Authors: Edwidge Danticat
Tags: #Fiction, #Literary, #Family Life, #Cultural Heritage, #General
hildren, we are here." The woman was shaking both of us at the same time.
The plane was empty. We walked down a long passageway, the woman first, with the little boy's hand in hers, and then me. She rushed us by the different lines without stopping. She only waved each time and flashed a large manila envelope.
We soon joined a crowd and watched as suitcases filed past us on a moving mat.
"Do you see your bags?" she asked.
I saw my suitcase and pointed to it. She walked over and picked it up and put it on the floor next to me. We waited for the little boy to point out his, but he did not.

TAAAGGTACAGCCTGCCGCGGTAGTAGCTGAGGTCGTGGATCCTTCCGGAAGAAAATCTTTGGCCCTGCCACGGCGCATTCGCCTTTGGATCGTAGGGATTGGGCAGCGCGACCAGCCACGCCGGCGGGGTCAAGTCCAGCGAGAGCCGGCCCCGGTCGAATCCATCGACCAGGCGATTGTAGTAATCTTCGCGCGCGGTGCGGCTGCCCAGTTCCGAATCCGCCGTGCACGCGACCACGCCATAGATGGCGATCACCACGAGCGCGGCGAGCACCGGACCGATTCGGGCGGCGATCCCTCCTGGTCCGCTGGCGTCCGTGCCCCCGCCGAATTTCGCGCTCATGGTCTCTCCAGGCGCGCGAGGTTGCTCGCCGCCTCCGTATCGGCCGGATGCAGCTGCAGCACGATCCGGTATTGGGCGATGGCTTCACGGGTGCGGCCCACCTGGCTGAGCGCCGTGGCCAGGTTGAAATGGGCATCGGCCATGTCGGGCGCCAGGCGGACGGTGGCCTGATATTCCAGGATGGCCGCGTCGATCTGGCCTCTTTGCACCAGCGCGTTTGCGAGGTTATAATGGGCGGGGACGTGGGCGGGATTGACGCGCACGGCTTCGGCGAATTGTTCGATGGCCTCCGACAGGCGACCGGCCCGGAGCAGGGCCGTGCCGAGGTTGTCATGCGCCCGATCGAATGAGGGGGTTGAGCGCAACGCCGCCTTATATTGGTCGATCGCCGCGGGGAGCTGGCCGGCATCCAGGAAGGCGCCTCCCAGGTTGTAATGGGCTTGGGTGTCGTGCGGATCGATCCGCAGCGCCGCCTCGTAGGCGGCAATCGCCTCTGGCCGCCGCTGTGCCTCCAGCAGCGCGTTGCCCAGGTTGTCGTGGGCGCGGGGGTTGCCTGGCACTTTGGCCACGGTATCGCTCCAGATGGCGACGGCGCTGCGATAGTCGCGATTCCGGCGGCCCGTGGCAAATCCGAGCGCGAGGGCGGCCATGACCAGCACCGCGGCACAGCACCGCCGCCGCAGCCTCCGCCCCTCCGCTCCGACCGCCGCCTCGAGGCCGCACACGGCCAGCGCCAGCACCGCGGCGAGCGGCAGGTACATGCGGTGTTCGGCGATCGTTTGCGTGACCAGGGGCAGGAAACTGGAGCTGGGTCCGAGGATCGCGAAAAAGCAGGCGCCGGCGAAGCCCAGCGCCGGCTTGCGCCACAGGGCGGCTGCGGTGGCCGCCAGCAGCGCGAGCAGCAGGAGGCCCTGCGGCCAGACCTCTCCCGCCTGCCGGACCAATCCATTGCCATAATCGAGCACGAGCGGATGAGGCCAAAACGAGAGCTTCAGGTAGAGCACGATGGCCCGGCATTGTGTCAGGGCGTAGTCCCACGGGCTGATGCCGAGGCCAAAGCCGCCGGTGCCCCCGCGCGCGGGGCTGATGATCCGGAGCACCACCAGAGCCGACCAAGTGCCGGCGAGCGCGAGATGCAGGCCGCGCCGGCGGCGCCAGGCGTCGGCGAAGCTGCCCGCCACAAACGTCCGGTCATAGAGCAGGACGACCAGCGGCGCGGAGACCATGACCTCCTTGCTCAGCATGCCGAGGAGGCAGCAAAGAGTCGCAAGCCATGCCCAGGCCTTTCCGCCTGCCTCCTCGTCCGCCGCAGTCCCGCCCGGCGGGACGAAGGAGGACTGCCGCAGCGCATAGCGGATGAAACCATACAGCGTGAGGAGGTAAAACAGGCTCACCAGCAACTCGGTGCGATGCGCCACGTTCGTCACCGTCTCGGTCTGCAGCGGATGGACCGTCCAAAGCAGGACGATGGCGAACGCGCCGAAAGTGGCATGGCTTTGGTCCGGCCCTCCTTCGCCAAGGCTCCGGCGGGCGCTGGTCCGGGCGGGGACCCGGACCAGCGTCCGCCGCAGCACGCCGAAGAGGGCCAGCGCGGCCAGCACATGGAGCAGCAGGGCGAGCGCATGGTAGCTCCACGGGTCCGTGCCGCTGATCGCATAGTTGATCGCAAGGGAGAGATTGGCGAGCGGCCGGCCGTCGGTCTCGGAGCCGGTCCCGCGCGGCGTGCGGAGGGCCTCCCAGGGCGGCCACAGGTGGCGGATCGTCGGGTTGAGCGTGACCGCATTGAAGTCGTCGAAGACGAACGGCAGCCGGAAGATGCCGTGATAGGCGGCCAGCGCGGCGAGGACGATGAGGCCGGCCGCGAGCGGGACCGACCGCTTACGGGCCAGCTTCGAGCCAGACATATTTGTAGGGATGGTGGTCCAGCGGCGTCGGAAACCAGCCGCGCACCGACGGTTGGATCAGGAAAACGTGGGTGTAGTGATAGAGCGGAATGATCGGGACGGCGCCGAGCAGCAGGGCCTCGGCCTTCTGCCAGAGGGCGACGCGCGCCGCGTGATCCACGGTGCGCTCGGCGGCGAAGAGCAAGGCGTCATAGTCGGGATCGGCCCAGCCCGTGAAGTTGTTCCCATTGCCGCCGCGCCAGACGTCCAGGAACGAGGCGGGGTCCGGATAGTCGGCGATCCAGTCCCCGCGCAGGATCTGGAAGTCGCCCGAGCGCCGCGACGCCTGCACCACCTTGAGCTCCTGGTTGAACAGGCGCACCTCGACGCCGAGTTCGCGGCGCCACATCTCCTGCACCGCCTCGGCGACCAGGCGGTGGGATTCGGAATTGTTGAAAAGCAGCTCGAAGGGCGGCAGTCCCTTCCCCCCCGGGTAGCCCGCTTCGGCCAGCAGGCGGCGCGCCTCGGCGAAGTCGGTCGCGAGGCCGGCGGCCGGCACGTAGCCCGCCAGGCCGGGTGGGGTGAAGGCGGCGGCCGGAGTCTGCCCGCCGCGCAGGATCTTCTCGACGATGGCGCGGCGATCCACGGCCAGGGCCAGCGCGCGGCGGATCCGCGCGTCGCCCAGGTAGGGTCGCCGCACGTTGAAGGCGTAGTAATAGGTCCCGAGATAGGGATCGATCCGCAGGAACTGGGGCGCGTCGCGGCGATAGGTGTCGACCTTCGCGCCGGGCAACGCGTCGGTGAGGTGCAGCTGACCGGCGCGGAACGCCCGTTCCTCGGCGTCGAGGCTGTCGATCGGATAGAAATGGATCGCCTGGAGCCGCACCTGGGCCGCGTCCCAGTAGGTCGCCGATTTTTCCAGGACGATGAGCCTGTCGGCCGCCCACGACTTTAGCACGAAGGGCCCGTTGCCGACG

She leafed through his papers and said, "Jean-Claude, do you see your suitcase?"
He buried his face in her skirt and began to cry. She walked over and checked the stubs on the suitcases. He did not have any.
We walked down another corridor. Then a glass gate opened itself and we were out in a lobby filled with people holding balloons and flowers. Some of them burst forward to hug loved ones.
A woman moaned as she walked towards Jean-Claude. She grabbed him and squeezed his little body against hers.
"They've killed my brother," she cried. "Look at him, look at my brother's son."
She carried him away in her arms, his face buried in her chest.
My mother came forward. I knew it was my mother because she came up to me and grabbed me and begin to spin me like a top, so she could look at me.
The woman who had been with me looked on without saying anything.
"Stay here," my mother said to me in Creole.
She walked over to a corner with the woman, whispered a few things to her, and handed her what seemed like money.